And once we have been comforted by the Gospel the Law takes on a new role in the life of the Christian – we call that Sanctification. Knowing that we have been saved by Grace. Knowing that the Law can no longer condemn us because of Christ – we are now free to explore the gift of God’s commandments to see how to live blessed lives. The reason I don’t commit murder is not because I’m afraid of the punishment of jail. The reason I don’t commit murder is not because I’m afraid of God’s judgment. Rather I don’t commit murder because I love God with all my heart and because I love my neighbour.

And that’s what Jesus is trying to teach through the parables. And it did the trick as Matthew points out: When the chief priests and the Pharisees heard his parables, they realized that he was speaking about them. Now they are invited to repent and discover the freeing Gospel – but they unfortunately don’t: They wanted to arrest him.

St Paul knows all too well our human tendency to avoid accusations of wrong doing: If anyone else has reason to be confident in the flesh, I have more: circumcised on the eighth day, a member of the people of Israel, of the tribe of Benjamin, a Hebrew born of Hebrews; as to the law, a Pharisee; as to zeal, a persecutor of the church; as to righteousness under the law, blameless. Yet whatever gains I had, these I have come to regard as loss because of Christ. More than that, I regard everything as loss because of the surpassing value of knowing Christ Jesus my Lord.

Even though, according to Paul’s own words, when it came to righteousness under the law he was blameless – he lacked knowing the grace of God because he had no need for it. But when he came to know Jesus Christ as his Lord he found a different blessing from the law – not blamelessness but forgiveness – as did King David. Not having a righteousness of his own that comes from the law, but one that comes through faith in Christ, the righteousness from God based on faith.

If we try hard enough we can always find a good excuse or a reason for why we did something we shouldn’t have. God wants us to come to him not so he can condemn us and make us feel guilty but so he can free us from the guilt and burden that King David experienced when his bones were crushed by the weight of his sin. Maybe we have to face an earthly punishment when we confess but what a freeing gift it is knowing that God does not condemn us. Imagine how free the woman caught in adultery felt when Jesus said that all her accusers were gone and that he did not condemn her either but to go and not let sin enslave her any more. Or the woman who washed Jesus feet with her tears and dried them with her hair while righteous Simon the Pharisee ignored the needs of Jesus: And Jesus says to Simon: “Look at this woman kneeling here. When I entered your home, you didn’t offer me water to wash the dust from my feet, but she has washed them with her tears and wiped them with her hair. You didn’t greet me with a kiss, but from the time I first came in, she has not stopped kissing my feet. You neglected the courtesy of olive oil to anoint my head, but she has anointed my feet with rare perfume. I tell you, her sins—and they are many—have been forgiven, so she has shown me much love. But a person who is forgiven little shows only little love.” And Jesus said to the woman, “Your faith has saved you; go in peace.”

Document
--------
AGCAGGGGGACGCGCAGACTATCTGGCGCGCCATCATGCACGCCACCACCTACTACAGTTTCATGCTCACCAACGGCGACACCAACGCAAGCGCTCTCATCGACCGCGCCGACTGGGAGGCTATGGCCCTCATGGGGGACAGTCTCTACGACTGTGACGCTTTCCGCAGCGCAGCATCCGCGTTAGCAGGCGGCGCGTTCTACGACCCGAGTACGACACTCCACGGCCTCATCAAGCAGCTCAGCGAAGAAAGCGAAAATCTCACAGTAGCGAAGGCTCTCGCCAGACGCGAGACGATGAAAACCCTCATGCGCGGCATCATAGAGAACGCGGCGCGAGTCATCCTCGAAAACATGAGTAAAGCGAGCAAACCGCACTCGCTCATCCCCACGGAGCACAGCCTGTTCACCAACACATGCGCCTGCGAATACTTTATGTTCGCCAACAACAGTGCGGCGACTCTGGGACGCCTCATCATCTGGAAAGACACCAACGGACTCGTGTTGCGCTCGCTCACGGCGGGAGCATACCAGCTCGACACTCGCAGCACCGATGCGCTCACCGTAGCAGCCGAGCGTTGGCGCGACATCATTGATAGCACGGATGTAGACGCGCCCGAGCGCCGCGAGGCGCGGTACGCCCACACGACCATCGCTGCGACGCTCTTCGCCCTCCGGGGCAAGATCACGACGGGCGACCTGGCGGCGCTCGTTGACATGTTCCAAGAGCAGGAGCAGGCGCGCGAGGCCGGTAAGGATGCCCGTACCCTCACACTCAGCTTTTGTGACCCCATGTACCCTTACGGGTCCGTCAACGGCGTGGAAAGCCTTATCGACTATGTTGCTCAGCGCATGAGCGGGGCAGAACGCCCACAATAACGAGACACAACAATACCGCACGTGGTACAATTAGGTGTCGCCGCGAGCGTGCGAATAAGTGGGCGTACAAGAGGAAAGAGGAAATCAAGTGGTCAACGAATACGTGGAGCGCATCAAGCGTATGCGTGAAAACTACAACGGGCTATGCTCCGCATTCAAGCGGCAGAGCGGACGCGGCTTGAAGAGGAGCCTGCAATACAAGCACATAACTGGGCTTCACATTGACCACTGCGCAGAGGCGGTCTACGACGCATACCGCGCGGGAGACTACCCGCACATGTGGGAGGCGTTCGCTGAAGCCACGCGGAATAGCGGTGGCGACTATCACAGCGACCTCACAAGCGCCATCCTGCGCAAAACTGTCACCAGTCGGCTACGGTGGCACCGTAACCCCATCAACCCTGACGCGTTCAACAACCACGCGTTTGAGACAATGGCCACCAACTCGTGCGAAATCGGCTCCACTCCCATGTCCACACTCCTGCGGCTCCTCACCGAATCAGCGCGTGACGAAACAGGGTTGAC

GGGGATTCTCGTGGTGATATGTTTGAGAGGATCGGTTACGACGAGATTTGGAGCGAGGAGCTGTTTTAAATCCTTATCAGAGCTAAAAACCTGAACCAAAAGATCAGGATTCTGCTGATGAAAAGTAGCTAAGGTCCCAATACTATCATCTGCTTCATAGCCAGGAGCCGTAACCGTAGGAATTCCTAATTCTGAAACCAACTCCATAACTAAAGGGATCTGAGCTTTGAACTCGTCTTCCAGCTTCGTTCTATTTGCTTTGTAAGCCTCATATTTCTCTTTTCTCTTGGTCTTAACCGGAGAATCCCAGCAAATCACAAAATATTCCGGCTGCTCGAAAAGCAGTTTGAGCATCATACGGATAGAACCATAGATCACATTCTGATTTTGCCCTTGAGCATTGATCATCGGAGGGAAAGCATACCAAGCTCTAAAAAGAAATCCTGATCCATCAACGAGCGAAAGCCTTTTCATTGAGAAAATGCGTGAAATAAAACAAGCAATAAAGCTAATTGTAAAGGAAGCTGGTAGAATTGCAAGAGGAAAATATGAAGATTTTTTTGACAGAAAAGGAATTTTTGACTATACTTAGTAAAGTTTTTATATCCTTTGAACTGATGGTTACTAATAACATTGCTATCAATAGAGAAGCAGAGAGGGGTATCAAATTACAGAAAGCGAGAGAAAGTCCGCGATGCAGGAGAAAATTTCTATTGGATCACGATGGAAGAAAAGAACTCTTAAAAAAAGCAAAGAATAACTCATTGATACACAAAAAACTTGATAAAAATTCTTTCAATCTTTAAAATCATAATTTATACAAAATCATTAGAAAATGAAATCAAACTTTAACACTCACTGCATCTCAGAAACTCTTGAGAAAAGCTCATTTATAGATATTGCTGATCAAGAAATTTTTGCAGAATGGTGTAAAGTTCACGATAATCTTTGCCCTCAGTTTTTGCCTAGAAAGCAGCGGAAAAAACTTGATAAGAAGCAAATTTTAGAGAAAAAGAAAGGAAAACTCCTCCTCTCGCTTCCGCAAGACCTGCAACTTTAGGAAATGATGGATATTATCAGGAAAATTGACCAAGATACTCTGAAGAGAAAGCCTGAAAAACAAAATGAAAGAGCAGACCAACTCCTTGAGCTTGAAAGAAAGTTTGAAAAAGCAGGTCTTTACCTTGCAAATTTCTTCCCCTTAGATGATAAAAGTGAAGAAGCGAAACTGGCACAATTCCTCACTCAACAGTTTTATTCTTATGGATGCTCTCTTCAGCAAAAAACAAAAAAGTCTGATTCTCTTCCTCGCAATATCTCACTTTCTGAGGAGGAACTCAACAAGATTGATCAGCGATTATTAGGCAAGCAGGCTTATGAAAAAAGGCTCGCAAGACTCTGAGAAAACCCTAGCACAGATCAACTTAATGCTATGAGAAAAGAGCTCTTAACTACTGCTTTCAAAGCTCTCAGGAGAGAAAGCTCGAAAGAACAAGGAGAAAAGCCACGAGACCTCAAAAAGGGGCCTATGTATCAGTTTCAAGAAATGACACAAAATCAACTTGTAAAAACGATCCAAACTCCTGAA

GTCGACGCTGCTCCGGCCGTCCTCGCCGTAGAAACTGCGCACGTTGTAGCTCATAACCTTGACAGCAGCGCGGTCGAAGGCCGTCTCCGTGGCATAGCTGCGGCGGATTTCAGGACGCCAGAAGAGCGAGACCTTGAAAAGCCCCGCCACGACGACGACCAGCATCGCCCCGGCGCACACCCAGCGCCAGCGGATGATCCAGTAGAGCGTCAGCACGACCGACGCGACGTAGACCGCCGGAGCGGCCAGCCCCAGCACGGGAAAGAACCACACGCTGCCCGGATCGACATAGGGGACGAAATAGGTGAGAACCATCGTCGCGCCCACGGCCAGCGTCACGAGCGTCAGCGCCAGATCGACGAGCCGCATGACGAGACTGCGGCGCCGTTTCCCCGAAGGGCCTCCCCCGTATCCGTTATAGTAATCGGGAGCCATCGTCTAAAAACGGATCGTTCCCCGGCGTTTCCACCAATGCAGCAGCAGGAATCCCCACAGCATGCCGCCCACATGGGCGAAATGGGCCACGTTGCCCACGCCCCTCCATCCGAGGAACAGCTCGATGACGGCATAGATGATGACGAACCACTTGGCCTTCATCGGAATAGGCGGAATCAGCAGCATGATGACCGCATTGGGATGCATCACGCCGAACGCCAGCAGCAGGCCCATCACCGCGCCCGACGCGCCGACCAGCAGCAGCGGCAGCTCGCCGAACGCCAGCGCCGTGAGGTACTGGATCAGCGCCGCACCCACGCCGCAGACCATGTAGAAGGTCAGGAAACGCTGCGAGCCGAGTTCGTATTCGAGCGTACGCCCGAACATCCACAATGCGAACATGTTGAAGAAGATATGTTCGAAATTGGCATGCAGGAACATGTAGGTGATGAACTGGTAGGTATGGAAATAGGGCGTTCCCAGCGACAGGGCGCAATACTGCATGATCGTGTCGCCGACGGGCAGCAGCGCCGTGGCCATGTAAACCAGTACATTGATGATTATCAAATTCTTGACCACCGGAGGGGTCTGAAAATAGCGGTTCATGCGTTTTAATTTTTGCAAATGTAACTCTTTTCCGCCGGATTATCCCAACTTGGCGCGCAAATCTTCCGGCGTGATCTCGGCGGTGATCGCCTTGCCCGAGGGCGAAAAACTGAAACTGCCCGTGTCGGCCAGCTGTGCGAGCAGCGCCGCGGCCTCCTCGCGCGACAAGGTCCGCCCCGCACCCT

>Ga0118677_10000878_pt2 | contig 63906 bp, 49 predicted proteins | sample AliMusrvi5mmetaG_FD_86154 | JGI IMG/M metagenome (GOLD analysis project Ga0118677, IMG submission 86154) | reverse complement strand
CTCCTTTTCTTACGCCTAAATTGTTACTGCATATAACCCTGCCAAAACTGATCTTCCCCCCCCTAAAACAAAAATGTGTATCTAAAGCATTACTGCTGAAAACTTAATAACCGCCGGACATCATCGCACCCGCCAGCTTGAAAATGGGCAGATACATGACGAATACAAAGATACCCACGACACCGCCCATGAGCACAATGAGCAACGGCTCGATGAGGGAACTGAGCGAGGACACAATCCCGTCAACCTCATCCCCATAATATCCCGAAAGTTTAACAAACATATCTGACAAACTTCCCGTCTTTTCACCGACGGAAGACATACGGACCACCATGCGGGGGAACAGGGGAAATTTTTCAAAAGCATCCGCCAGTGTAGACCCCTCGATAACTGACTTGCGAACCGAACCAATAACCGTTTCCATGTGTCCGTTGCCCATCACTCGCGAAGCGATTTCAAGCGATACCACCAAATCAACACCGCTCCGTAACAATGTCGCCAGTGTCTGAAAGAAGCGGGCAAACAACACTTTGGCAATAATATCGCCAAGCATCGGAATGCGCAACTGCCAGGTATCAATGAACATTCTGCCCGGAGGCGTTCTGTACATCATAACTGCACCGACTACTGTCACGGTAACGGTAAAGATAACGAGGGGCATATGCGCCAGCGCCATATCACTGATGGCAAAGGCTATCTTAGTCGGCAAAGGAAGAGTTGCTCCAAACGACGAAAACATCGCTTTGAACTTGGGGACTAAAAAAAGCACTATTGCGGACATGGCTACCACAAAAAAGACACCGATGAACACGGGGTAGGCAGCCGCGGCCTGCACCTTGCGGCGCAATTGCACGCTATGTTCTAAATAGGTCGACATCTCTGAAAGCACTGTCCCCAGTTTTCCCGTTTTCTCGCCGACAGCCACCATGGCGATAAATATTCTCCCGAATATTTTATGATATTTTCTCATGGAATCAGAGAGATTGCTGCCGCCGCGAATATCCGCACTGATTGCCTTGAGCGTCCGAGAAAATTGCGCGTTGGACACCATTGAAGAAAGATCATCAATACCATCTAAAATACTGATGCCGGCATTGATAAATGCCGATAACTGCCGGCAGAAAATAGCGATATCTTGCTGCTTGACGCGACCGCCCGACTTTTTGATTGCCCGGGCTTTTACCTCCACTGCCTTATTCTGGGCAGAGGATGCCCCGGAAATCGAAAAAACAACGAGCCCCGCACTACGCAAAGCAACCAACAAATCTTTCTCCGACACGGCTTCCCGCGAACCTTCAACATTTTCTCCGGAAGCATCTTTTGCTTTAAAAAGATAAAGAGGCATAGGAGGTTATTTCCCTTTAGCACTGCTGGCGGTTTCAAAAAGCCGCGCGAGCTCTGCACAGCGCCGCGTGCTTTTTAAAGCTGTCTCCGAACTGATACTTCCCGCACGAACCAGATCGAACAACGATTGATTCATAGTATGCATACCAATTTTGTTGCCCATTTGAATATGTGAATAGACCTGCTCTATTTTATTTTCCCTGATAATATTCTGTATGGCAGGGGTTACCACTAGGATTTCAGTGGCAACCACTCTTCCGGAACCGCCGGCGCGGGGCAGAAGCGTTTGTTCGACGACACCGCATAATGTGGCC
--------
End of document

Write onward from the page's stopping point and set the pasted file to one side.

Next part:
Let us not be afraid to come to Jesus and bring all our baggage with us. God sent his son into the world, not to condemn the world but to save the world through him. Go in peace – your faith has save you.


Tuesday, 22 September 2020

Sermon 27th September 2020 - 17th Sunday after Pentecost: Text: Philippians 2:1-13 – Strength through humility


Sermon 27th September 2020

Text: Philippians 2:1-13 – Strength through humility


How are you feeling after 8 weeks of stage 4 lockdowns? How are you feeling after 6 months of restrictions on what some call basic human liberties and rights? Do you feel like fighting back? Do you feel like sometimes joining the protesters and fighting the system? Can you imagine how many times Jesus was tempted to fight back and didn’t?


In Paul’s letter to the Phillipians St Paul says that even though Jesus had every right to fight back against the injustices that were done to him, he didn’t. He says -though he was in the form of God, Jesus did not regard equality with God as something to be exploited. Jesus could have demanded his rights – in fact at one stage it seemed like he might do that but responded – your will be done – not mine. Jesus was tempted to exert his rights – you’re hungry – turn these rocks into bread – if you’re the Son of God. If you are the son of God – come down from the cross.


It is easy, when we feel our human rights are being infringed upon, to fight back and often what happens is that the problem then escalates and gets worse. Instead, as Christians, even when we might feel infringed upon – even if we truly feel we need to respond – we need to remember, again, Christ’s qualities: That he - emptied himself - he humbled himself and became obedient to the point of death--even death on a cross.

What Paul is trying to teach us is NOT to be weak and like doormats for people to wipe their feet on.

No, humility is God’s hidden strength in us. Rather he is trying to show us a different strength where we actually use another person’s energy to defeat themselves.


I remember many years ago in my youth when learning martial arts my teacher said that the real skill is to use the other person’s strength against themselves. Paul sort of gave us an example a couple weeks ago when he said in Romans 12 - Do not repay anyone evil for evil. Be careful to do what is right in the eyes of everyone. If it is possible, as far as it depends on you, live at peace with everyone. Do not take revenge but leave room for God’s wrath, for it is written: “It is mine to avenge; I will repay,” says the Lord. 20On the contrary: “If your enemy is hungry, feed him; if he is thirsty, give him something to drink. In doing this, you will heap burning coals on his head.” So rather than fighting back, aim for peace and reconciliation and allow their conscience to do its work.